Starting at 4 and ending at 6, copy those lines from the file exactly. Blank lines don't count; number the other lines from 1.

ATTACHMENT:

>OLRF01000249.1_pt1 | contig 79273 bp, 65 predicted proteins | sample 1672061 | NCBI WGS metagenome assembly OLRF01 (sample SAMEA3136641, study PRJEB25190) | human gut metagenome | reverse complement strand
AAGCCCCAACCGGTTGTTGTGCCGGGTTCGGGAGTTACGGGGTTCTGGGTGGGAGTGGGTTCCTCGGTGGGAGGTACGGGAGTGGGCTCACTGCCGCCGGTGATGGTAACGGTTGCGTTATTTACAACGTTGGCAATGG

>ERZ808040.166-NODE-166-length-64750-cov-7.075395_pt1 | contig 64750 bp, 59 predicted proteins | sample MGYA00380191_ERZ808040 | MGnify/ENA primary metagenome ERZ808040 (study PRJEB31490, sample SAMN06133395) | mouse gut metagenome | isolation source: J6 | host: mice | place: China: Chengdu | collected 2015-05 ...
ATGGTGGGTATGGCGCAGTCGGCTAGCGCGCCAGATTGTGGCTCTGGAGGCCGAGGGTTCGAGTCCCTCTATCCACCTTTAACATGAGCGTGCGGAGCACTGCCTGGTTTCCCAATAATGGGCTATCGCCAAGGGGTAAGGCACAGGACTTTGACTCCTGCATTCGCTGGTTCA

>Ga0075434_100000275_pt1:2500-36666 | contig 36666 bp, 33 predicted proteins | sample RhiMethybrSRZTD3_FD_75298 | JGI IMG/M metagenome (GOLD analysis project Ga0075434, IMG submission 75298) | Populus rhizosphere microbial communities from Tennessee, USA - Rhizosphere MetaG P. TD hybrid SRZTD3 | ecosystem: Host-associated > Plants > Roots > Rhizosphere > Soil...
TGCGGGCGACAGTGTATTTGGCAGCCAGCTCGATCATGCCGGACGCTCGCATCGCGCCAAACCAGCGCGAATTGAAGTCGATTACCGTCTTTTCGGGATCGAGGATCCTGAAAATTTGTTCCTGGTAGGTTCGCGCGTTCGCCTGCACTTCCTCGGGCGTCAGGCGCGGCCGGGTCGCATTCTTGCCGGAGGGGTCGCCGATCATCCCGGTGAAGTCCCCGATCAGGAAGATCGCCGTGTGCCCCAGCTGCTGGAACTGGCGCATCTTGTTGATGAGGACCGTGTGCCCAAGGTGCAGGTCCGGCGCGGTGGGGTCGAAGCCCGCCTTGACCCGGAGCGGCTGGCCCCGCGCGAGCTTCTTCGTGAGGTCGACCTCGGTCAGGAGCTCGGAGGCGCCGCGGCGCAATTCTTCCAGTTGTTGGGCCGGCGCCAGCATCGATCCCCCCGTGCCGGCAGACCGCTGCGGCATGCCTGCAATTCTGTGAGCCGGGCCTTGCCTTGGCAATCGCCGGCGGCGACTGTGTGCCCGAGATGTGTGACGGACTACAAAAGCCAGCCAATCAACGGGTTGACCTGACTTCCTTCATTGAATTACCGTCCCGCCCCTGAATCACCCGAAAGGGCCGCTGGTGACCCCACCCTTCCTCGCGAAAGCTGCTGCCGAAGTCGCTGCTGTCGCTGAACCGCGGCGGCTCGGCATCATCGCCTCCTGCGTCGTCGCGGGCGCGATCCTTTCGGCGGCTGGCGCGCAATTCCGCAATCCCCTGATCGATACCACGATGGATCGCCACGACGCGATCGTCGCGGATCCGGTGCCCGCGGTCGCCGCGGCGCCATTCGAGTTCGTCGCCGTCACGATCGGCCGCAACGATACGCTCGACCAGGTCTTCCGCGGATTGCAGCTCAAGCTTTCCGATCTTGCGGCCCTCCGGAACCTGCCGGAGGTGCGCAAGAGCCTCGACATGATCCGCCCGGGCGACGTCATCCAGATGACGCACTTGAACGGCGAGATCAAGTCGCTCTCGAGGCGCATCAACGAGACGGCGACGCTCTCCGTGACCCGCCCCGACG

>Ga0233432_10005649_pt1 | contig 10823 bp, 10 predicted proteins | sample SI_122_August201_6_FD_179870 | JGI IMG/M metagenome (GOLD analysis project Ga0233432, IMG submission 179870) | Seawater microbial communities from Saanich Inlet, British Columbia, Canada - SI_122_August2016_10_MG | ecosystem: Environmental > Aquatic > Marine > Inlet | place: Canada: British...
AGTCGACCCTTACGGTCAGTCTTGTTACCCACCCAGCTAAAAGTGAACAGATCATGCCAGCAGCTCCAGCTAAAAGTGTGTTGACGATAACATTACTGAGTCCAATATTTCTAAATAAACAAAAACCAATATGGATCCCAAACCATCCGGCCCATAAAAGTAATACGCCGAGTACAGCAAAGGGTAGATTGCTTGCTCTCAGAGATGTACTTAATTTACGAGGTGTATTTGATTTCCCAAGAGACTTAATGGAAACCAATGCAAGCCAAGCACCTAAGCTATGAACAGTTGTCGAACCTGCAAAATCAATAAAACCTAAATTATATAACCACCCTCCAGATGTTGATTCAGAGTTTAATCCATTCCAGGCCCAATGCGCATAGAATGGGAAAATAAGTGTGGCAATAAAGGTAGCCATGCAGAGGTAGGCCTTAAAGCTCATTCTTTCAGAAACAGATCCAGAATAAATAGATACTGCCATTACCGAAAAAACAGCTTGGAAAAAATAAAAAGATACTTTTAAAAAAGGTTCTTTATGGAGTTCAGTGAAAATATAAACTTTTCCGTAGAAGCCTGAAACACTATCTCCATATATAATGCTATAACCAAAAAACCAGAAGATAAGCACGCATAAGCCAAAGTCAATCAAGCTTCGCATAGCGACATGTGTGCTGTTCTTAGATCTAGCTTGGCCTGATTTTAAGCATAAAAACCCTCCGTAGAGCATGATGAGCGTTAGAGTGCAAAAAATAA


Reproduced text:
ATGGTGGGTATGGCGCAGTCGGCTAGCGCGCCAGATTGTGGCTCTGGAGGCCGAGGGTTCGAGTCCCTCTATCCACCTTTAACATGAGCGTGCGGAGCACTGCCTGGTTTCCCAATAATGGGCTATCGCCAAGGGGTAAGGCACAGGACTTTGACTCCTGCATTCGCTGGTTCA

>Ga0075434_100000275_pt1:2500-36666 | contig 36666 bp, 33 predicted proteins | sample RhiMethybrSRZTD3_FD_75298 | JGI IMG/M metagenome (GOLD analysis project Ga0075434, IMG submission 75298) | Populus rhizosphere microbial communities from Tennessee, USA - Rhizosphere MetaG P. TD hybrid SRZTD3 | ecosystem: Host-associated > Plants > Roots > Rhizosphere > Soil...
TGCGGGCGACAGTGTATTTGGCAGCCAGCTCGATCATGCCGGACGCTCGCATCGCGCCAAACCAGCGCGAATTGAAGTCGATTACCGTCTTTTCGGGATCGAGGATCCTGAAAATTTGTTCCTGGTAGGTTCGCGCGTTCGCCTGCACTTCCTCGGGCGTCAGGCGCGGCCGGGTCGCATTCTTGCCGGAGGGGTCGCCGATCATCCCGGTGAAGTCCCCGATCAGGAAGATCGCCGTGTGCCCCAGCTGCTGGAACTGGCGCATCTTGTTGATGAGGACCGTGTGCCCAAGGTGCAGGTCCGGCGCGGTGGGGTCGAAGCCCGCCTTGACCCGGAGCGGCTGGCCCCGCGCGAGCTTCTTCGTGAGGTCGACCTCGGTCAGGAGCTCGGAGGCGCCGCGGCGCAATTCTTCCAGTTGTTGGGCCGGCGCCAGCATCGATCCCCCCGTGCCGGCAGACCGCTGCGGCATGCCTGCAATTCTGTGAGCCGGGCCTTGCCTTGGCAATCGCCGGCGGCGACTGTGTGCCCGAGATGTGTGACGGACTACAAAAGCCAGCCAATCAACGGGTTGACCTGACTTCCTTCATTGAATTACCGTCCCGCCCCTGAATCACCCGAAAGGGCCGCTGGTGACCCCACCCTTCCTCGCGAAAGCTGCTGCCGAAGTCGCTGCTGTCGCTGAACCGCGGCGGCTCGGCATCATCGCCTCCTGCGTCGTCGCGGGCGCGATCCTTTCGGCGGCTGGCGCGCAATTCCGCAATCCCCTGATCGATACCACGATGGATCGCCACGACGCGATCGTCGCGGATCCGGTGCCCGCGGTCGCCGCGGCGCCATTCGAGTTCGTCGCCGTCACGATCGGCCGCAACGATACGCTCGACCAGGTCTTCCGCGGATTGCAGCTCAAGCTTTCCGATCTTGCGGCCCTCCGGAACCTGCCGGAGGTGCGCAAGAGCCTCGACATGATCCGCCCGGGCGACGTCATCCAGATGACGCACTTGAACGGCGAGATCAAGTCGCTCTCGAGGCGCATCAACGAGACGGCGACGCTCTCCGTGACCCGCCCCGACG